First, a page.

If you’ve been following my recent posts, you’re probably aware of the project that we’re talking about today. Otherwise, welcome and allow me to fill you in on the details.
For the past couple of weeks, I’ve been testing a cryptocurrency trading bot that should detect new coin listings on Binance and automatically place buy and sell orders. I’ve included a trailing stop loss and several customisation options to allow users to modify their exit strategy. It’s like a custom indicator for Biance where you can decide when to exit the market (ideally at a good time).
Let me share with you a quick timeline of how this last week has been from the perspective of this project.
Open sourcing this crypto trading bot
I believe that, as long as it’s reasonable to do so, code should be open-sourced and shared freely online. Personally, I have found open sourcing my trading algorithms is improving the quality of my code and adding features that I might not have known how to implement myself. This was the case with the new coins listing bot I wrote two weeks ago.
Because the code really only fires once a new coin is listed on Binance, it’s a bit difficult to test it beforehand. I’ve run some initial tests, but when the time came, the bot errored in the middle of an order. On the bright side, it did in fact detect a new coin as soon as it was listed, so there’s potential there.
It was helpful to open source the trading bot and have a few more people testing it out as well, as this enabled me to make significant improvements and bug fixes to the code.
The main issue
A few days after open sourcing and running the bot, it became clear that the main bug was related to the step_size. On Binance, the step_size of an asset simply refers to the order accuracy of that asset. For example BTC has a step_size of 6 decimal points (0.000001) while XRP has only 1 (0.1). It turns out that, due to the format of the new coins symbols, the function that calculates the step size has been breaking mid-order.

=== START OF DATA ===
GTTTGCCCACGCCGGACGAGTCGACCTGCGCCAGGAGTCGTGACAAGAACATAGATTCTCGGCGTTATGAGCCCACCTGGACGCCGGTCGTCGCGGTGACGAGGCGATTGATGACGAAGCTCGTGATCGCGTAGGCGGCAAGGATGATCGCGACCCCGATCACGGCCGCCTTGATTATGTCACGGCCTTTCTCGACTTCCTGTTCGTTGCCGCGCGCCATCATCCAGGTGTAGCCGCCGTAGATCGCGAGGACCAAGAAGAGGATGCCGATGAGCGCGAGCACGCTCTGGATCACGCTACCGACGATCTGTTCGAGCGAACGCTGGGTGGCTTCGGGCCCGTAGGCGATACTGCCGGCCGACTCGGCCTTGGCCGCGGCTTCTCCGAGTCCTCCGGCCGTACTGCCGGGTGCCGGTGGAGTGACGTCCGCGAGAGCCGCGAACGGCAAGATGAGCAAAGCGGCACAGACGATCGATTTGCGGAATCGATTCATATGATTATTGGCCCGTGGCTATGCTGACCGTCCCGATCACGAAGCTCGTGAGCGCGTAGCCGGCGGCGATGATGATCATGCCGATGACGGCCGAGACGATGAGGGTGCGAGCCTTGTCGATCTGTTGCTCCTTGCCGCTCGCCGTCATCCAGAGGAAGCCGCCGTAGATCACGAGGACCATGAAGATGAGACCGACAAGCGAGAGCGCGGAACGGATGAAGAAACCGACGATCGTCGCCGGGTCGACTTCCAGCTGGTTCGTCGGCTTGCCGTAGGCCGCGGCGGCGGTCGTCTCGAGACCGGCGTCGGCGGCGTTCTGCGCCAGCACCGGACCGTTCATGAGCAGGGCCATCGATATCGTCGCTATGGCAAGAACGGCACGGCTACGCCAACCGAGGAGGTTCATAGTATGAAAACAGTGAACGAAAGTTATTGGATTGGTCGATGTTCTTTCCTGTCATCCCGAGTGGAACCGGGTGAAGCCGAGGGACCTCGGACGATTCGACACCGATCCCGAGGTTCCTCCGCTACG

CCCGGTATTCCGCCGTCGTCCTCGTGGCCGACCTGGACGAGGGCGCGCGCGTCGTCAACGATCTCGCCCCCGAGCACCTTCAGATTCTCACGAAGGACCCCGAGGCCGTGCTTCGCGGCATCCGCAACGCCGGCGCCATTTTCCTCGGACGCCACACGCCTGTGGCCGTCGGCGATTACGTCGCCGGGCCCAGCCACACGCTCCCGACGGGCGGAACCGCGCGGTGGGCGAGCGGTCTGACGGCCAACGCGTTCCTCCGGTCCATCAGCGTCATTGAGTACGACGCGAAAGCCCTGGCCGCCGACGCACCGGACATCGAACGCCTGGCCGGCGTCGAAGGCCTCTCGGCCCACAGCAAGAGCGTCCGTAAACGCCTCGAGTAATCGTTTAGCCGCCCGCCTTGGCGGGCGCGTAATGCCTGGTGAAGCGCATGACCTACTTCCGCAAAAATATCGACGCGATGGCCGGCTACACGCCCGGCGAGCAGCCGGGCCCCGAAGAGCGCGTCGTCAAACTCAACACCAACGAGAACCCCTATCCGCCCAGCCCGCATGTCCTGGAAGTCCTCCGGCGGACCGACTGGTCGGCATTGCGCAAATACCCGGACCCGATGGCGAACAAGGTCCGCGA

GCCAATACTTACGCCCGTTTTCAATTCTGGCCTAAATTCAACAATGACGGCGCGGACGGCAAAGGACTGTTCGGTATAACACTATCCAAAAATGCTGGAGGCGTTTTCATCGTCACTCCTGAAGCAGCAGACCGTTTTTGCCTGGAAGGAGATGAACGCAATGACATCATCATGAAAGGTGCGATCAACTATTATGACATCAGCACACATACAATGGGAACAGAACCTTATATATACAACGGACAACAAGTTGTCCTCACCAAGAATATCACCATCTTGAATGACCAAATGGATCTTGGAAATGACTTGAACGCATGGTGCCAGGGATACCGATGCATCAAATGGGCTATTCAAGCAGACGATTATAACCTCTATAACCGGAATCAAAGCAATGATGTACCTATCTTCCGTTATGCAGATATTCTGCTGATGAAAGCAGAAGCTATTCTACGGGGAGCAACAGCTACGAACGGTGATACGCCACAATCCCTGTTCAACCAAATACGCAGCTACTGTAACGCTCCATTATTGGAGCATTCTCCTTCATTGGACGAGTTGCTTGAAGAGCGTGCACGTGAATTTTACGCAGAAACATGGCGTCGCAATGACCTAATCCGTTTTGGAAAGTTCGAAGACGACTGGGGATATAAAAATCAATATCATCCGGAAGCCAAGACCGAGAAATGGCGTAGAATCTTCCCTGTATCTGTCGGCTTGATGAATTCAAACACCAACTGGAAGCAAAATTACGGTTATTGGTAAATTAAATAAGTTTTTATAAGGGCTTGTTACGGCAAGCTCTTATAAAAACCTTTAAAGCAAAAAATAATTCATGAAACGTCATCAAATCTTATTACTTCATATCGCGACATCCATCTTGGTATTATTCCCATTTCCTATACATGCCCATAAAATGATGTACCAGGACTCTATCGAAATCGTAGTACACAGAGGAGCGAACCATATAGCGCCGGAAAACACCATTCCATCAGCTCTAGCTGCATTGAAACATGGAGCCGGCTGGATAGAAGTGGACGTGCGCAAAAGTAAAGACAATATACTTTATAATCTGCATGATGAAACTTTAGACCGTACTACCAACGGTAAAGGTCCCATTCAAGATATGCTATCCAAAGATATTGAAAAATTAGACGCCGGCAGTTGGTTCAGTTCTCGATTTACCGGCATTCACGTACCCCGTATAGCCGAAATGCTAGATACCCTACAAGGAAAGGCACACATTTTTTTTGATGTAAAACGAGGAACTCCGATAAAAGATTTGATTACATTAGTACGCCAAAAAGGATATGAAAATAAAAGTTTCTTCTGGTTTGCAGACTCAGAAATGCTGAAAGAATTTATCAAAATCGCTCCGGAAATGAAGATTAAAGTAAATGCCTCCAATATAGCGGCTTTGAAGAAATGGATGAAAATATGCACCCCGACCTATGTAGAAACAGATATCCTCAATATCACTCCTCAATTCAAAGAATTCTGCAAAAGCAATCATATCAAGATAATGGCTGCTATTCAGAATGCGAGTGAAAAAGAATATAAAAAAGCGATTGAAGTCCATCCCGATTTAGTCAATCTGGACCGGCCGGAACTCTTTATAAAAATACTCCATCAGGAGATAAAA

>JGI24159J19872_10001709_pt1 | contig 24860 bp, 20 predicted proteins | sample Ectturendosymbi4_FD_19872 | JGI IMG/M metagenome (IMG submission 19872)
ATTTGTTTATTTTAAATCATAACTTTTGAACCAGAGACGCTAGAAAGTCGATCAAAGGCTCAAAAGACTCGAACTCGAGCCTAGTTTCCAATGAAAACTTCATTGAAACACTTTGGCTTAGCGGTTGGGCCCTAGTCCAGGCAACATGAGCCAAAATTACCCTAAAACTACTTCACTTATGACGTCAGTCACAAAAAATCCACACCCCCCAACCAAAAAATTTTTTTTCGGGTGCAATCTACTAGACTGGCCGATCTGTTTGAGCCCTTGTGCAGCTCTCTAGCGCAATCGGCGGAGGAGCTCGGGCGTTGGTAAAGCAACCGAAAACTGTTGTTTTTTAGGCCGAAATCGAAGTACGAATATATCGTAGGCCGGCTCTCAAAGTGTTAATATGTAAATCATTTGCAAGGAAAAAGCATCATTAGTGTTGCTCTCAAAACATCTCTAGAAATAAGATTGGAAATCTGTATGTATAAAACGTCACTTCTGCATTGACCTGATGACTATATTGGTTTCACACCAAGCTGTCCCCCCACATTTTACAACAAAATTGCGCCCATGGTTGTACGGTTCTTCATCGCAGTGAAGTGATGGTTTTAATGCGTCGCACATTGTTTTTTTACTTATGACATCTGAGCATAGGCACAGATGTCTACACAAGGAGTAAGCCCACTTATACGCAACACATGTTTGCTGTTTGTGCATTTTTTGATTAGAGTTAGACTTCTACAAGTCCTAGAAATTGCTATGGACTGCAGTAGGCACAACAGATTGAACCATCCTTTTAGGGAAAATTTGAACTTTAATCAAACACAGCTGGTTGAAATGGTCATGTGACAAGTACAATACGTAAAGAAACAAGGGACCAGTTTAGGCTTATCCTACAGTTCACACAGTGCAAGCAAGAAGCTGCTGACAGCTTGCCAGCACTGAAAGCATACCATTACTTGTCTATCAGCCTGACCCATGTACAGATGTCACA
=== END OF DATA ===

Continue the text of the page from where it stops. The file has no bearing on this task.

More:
In the following days I’ve ran some more tests and also devised a way to test the order-placing functions by feeding dummy data. I’m quite happy with the results, and I’m relatively confident that the bot is more or less stable. Though connection issues are still occuring from time to time.
That being said, I did manage to stabilise the script and make a significant improvement to the speed of execution.
Fixes and improvements
- Corrected the step size issue (should hopefully be able to complete an order now)
- Fixed the buy and sell logic to stop it from breaking
- Reduced the time it takes to detect a coin from 6 seconds to 0.3 seconds.
Next steps for the new coins trading bot
Well, it’s back to testing. I’m leaving the code to run on my raspberry pi and waiting for new coins to be listed on Binance. I will post the results once the bot actually buys something.